Use kernel acceleration capabilities.
The CPU architecture to simulate. Acceptable values are x86 and sparc.
JumpStart path, which is nfs:host:/path. The path must point to the directory containing JumpStart information,
- -b bridge, --bridge=bridge
Bridge to which to connect the network interface. If you do not specify a bridge, the system attempts to determine the default.
- -c cdrom, --cdrom=cdrom
File to use as a virtual CD-ROM device for fully virtualized guests. This option works with HVM domains and is ignored with paravirtualized domains. To install from cdrom, pass the ISO path to --location.
Verify that assigned VCPUs do not exceed physical CPUs and output a warning if this is the case.
Connect to hypervisor at URI.
- -d, --debug
Display debugging information.
- -f disk_image, --file=disk_image
Virtual Backing Device (VBD), such as the file to use as the disk image location.
The file is created by virt-install if the file does not exist. By default, virt-install creates a sparse image file. To create a non-sparse image, use the --nonsparse option on the virt-install command line. With appropriate permissions, the VBD can be on a remote system and specified with the /net/system construction.
A physical partition or device can be used, such as /dev/dsk/c0t0d0s3.
Display list of virt-install options.
- -k keymap, --keymap=keymap
Set up keymap for a graphical console.
- -l location, --location=location
Installation source for a paravirtualized domU, such as nfs:host:/path.
- -m mac_addr, --mac=mac_addr
Fixed MAC address for the domU. If the keywords none or random are specified, a random address will be used.
- -n name, --name=name
Name of the domU.
Disables Advanced Configuration and Power Interface (ACPI) for a fully virtualized domU. Overrides stored configuration setting specified by the --os-type and --os-variant options.
Disables Programmable Interrupt Controller (APIC) for a fully virtualized domU. Overrides stored configuration setting specified by the --os-type and --os-variant options.
Do not automatically try to connect to the guest console.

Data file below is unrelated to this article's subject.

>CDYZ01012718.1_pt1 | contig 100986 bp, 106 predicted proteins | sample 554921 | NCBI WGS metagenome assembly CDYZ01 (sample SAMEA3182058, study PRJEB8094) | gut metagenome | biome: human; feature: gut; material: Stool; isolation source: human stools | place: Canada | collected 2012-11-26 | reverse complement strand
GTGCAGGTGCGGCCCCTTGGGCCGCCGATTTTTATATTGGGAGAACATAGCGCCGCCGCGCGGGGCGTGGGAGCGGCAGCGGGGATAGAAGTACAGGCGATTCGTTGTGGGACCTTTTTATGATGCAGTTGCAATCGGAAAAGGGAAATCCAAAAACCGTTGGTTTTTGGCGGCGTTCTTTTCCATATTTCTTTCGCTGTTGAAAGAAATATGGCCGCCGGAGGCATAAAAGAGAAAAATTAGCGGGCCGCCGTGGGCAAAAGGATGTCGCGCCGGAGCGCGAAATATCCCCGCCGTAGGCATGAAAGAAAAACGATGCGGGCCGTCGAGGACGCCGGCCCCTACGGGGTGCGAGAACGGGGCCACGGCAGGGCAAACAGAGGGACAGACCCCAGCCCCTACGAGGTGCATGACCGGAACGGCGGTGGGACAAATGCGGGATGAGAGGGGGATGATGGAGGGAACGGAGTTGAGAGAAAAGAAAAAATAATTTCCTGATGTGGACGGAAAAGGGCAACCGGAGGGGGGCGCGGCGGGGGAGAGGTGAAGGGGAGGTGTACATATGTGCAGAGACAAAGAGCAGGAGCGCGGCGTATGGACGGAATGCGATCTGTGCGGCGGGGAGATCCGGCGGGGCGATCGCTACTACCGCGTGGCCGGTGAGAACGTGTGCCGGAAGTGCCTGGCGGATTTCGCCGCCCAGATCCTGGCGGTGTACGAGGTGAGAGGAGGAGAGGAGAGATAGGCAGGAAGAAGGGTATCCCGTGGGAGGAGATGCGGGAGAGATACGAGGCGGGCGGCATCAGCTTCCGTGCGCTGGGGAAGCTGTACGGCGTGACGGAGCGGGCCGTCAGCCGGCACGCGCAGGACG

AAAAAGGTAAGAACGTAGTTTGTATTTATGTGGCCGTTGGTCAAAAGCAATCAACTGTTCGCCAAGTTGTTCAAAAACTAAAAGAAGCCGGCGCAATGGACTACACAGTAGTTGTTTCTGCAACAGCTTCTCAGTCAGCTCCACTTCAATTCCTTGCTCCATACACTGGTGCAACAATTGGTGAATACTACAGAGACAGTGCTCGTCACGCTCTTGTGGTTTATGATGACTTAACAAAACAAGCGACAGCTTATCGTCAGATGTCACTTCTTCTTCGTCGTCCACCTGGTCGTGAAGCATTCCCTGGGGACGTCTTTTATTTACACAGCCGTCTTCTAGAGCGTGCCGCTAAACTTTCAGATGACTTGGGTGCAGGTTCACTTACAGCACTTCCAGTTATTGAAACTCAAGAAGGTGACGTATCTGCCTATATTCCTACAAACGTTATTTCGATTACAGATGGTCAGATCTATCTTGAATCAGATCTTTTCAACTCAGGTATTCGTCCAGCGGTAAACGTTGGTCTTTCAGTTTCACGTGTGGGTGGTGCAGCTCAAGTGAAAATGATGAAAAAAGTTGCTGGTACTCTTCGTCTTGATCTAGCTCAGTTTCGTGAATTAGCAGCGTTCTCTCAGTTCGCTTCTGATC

Do not use sparse files for disks..Note that the use of this option causes domU creation to be significantly slower.
The OS type for fully virtualized guests. Acceptable values are solaris, unix, linux, and windows.
- -p, --paravirt
Indicates that guest is paravirtualized.
- -p -nographics
This is a paravirtual installation. Do not set up a graphical console for the guest. The console is serial. These two options are always used together.
When using virt-install to create a paravirtualized guest, --nographics must be used to override the default mode.
By default, consoles for HVM guests are graphics consoles. HVM installs may specify either VNC (--vnc) or Simple DirectMedia Layer (SDL) (--sdl) for graphics support.
The OS variant for fully virtualized guests. Acceptable values are fedora6, rhel5, solaris10, win2k, and vista.
Sets the number of vcpus for the guest domain.
- -r mem_amount, --ram=mem_amount
Memory to allocate for domU instance, in megabytes.
To optimize the current dom0 handling of memory, you should size memory allocated to a domU to be no more than approximately 55 percent of the total physical memory installed in your system, and then divide the allocated memory among the domUs you intend to run concurrently.
For example, if you have 2 Gbytes of RAM installed in your system, you should not allocate more than approximately 1.1 Gbytes of RAM to domUs. Thus, if you only intend to run one domU, you can allocate the entire 1.1 Gbytes to it. If you intend to run two domUs concurrently, you should not allocate more than 550 MB of RAM to either domain, etc.
Use 1 Gbyte or more for installations, and reduce the amount later if necessary.
- -s disksize, --file-size=disksize
Size of the disk image (if it does not exist), in Gbytes.
Use Simple DirectMedia Layer (SDL) for graphics support. This option works with some guest domains, including HVM, but cannot be used with Solaris. For more information on SDL, see Simple DirectMedia Layer.
- -u UUID, --uuid=UUID
Specifies the UUID as a 32–digit hexadecimal number, for the domU. If no UUID is specified, the system generates a random UUID.
- -v , --hvm
Specifies that the guest is a hardware assisted virtual machine (HVM).
Number of virtual CPUs (VCPUs) to configure for the domU.
Note - From dom0, you can dynamically reset the number of active VCPUs allocated for the domain by using:
# xm vcpu-set domain number_vCPUs
Use Virtual Network Computing (VNC) for graphics support. The graphical output of the guest is redirected over VNC. This option works with HVM domains but it does not work with paravirtualized domains.
Port to use for VNC.
- -w network, --network=network
Connect the guest to a virtual network, forwarding to the physical network with Network Address Translation (NAT).
- -x extra_args, --extra-args=extra_args
When installing paravirtualized guests, specifies additional arguments to pass to the installer.
After you enter the required information, the installation starts. If you enabled graphics,
a VNC window containing the graphical installer opens. If graphics are not enabled,
the text installer displays.
For more information, see the virt-install(1M) man page.